In mathematics, the term fiber (US English) or fibre (British English) can have two meanings, depending on the context:
Let be a function between sets.
The fiber of an element (or fiber over ) under the map is the set
The collection of all fibers for the function forms a partition of the domain The fiber containing an element is the set For example, the fibers of the projection map that sends to are the vertical lines, which form a partition of the plane.
If is a real-valued function of several real variables, the fibers of the function are the level sets of . If is also a continuous function and is in the image of the level set will typically be a curve in 2D, a surface in 3D, and, more generally, a hypersurface in the domain of
In algebraic geometry, if is a morphism of schemes, the fiber of a point in is the fiber product of schemes
Every fiber of a local homeomorphism is a discrete subspace of its domain. If is a continuous function and if (or more generally, if ) is a T1 space then every fiber is a closed subset of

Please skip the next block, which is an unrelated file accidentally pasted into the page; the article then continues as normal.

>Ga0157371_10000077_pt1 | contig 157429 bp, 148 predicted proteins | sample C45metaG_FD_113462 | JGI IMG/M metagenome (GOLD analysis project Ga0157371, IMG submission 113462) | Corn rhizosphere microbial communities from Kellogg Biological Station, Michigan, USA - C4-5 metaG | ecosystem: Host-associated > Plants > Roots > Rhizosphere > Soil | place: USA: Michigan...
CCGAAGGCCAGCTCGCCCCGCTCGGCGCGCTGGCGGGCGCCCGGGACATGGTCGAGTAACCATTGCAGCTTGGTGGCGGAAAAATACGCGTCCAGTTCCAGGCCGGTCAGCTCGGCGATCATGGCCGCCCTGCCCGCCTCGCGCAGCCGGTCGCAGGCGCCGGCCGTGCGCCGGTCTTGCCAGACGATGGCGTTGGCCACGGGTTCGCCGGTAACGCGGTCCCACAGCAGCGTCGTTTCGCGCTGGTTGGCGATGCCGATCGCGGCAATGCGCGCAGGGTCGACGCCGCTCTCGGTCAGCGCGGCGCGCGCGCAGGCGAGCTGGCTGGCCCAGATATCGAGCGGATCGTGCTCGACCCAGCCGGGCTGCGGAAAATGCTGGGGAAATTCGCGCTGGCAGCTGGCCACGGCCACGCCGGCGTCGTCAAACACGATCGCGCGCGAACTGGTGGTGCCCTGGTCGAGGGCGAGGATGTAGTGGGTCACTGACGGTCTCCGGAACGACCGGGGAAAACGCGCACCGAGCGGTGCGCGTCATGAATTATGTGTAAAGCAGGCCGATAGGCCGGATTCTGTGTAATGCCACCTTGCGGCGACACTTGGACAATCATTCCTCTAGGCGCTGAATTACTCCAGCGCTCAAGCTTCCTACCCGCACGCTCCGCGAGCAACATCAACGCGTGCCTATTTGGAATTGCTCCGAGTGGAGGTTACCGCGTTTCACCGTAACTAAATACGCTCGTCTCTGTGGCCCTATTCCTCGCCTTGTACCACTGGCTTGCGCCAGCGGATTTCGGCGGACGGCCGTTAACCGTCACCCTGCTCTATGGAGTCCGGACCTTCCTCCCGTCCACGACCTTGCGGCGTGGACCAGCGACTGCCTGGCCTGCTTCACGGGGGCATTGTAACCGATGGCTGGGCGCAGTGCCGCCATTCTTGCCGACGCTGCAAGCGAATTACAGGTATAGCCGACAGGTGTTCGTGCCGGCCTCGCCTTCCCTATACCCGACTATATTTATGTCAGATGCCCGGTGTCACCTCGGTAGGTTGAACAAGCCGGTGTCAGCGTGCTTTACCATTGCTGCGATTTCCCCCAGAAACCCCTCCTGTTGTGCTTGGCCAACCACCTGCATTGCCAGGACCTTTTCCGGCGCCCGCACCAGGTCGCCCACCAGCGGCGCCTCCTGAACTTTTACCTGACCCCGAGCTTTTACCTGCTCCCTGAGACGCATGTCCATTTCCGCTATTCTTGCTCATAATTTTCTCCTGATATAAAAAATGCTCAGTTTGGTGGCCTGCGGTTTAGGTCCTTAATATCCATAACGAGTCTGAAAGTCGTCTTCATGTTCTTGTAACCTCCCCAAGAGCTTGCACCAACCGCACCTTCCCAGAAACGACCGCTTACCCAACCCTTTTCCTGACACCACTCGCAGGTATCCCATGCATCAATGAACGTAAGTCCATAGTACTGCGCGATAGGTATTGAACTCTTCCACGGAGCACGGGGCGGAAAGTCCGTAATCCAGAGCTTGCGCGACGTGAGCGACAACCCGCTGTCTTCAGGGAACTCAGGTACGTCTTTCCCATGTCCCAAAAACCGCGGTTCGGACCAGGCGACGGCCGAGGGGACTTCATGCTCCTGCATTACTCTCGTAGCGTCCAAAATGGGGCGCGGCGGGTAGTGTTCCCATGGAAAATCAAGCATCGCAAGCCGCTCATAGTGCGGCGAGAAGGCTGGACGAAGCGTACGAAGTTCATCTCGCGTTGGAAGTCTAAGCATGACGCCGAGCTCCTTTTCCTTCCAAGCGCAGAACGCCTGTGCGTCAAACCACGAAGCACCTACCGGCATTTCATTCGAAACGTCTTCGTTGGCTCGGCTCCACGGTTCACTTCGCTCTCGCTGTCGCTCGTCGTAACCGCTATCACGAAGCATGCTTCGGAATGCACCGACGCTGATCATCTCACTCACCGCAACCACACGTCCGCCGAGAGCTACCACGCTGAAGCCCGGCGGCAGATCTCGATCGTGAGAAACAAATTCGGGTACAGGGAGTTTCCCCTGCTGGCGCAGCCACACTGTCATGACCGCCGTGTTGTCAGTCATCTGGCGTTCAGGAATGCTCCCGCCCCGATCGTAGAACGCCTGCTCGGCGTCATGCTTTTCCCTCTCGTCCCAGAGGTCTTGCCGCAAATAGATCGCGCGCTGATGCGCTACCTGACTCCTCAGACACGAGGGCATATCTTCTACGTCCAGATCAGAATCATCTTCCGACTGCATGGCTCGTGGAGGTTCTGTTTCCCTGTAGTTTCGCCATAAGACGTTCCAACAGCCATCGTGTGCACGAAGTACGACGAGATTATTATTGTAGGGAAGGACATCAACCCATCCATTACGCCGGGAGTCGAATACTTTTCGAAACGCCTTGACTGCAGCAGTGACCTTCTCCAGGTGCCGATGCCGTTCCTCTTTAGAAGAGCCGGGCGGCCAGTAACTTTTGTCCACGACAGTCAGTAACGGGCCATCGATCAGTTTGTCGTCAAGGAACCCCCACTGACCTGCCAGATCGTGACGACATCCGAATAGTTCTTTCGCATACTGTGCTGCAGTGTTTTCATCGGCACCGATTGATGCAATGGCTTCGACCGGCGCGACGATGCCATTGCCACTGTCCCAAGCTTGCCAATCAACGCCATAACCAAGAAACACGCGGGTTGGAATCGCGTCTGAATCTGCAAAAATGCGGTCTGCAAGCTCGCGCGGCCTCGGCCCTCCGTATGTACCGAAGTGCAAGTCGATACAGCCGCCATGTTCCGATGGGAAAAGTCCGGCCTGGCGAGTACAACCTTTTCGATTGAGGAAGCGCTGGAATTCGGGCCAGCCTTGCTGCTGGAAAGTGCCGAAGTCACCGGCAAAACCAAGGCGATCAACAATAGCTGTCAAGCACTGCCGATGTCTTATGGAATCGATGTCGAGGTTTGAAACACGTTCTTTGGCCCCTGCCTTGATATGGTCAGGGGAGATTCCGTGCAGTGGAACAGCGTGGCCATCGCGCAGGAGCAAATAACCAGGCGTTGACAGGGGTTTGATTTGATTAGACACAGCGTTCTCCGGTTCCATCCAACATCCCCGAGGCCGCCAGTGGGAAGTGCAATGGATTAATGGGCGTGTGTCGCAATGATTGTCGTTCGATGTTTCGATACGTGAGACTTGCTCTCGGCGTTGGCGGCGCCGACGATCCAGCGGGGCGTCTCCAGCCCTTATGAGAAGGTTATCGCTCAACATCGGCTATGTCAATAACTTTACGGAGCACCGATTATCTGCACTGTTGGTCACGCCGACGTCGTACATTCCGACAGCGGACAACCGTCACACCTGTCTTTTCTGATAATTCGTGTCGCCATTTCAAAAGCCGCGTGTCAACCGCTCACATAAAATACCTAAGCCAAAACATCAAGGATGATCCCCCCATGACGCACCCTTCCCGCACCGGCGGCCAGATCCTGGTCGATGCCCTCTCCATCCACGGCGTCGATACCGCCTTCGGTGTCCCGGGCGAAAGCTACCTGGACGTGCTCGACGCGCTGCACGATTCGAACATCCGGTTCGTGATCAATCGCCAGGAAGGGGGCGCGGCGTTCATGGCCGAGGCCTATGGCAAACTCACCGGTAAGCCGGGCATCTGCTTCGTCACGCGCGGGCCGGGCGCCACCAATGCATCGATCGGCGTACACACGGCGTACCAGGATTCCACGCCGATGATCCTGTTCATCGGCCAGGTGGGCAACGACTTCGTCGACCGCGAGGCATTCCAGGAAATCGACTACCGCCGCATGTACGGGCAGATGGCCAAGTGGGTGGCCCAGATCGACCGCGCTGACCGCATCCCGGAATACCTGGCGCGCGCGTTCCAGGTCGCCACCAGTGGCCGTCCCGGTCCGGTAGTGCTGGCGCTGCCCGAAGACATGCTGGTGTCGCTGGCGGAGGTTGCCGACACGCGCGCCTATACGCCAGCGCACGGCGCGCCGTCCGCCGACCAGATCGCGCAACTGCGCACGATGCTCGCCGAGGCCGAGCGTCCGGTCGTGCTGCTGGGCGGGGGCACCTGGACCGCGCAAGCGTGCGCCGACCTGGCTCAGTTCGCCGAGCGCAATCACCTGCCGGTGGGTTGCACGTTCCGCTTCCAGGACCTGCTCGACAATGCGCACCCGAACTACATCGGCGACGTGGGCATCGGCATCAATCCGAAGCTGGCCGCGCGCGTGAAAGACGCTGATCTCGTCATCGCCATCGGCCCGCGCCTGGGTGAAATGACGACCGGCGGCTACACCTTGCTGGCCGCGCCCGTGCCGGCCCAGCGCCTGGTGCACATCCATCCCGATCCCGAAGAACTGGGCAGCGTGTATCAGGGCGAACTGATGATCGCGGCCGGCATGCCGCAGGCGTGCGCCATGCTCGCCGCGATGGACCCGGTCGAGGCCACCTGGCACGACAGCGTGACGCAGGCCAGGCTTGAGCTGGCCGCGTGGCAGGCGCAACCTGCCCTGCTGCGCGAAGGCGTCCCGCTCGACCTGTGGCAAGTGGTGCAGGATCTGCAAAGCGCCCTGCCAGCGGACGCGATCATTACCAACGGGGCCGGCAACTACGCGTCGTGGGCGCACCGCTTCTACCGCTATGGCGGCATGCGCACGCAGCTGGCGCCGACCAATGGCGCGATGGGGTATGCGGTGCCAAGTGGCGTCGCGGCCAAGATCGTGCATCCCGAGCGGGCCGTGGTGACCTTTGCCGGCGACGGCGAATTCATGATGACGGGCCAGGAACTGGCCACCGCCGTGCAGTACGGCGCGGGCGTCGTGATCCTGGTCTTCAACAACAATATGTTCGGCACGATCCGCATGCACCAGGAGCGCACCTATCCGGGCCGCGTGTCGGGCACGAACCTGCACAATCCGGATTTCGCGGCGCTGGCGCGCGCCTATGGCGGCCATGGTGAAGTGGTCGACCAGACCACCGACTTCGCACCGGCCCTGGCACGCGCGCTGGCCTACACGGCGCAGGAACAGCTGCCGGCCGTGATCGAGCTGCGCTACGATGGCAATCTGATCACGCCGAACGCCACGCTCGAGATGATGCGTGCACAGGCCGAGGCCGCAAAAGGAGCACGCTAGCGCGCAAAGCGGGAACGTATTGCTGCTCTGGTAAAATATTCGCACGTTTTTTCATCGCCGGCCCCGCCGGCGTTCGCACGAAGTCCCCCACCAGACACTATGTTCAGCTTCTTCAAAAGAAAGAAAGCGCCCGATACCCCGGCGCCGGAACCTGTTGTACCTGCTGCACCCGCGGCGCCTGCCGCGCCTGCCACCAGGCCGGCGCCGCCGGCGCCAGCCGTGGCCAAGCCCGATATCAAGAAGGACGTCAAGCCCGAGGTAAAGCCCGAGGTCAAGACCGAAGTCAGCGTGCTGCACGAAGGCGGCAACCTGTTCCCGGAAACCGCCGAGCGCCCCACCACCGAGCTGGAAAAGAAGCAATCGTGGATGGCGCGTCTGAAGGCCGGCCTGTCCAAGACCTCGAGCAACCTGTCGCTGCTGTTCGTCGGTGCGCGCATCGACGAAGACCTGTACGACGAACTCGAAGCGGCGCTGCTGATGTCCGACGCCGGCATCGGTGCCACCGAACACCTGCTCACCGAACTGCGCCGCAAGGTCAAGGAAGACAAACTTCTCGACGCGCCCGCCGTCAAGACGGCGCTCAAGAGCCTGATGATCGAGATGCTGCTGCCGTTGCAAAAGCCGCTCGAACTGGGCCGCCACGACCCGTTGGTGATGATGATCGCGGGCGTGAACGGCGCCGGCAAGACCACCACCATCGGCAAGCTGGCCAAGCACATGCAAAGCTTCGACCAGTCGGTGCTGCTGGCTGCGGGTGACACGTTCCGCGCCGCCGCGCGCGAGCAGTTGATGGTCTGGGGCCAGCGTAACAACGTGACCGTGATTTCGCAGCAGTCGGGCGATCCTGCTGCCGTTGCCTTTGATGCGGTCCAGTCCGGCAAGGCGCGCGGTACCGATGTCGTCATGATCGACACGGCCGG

A function between topological spaces is called monotone if every fiber is a connected subspace of its domain. A function is monotone in this topological sense if and only if it is non-increasing or non-decreasing, which is the usual meaning of "monotone function" in real analysis.
A function between topological spaces is (sometimes) called a proper map if every fiber is a compact subspace of its domain. However, many authors use other non-equivalent competing definitions of "proper map" so it is advisable to always check how a particular author defines this term. A continuous closed surjective function whose fibers are all compact is called a perfect map.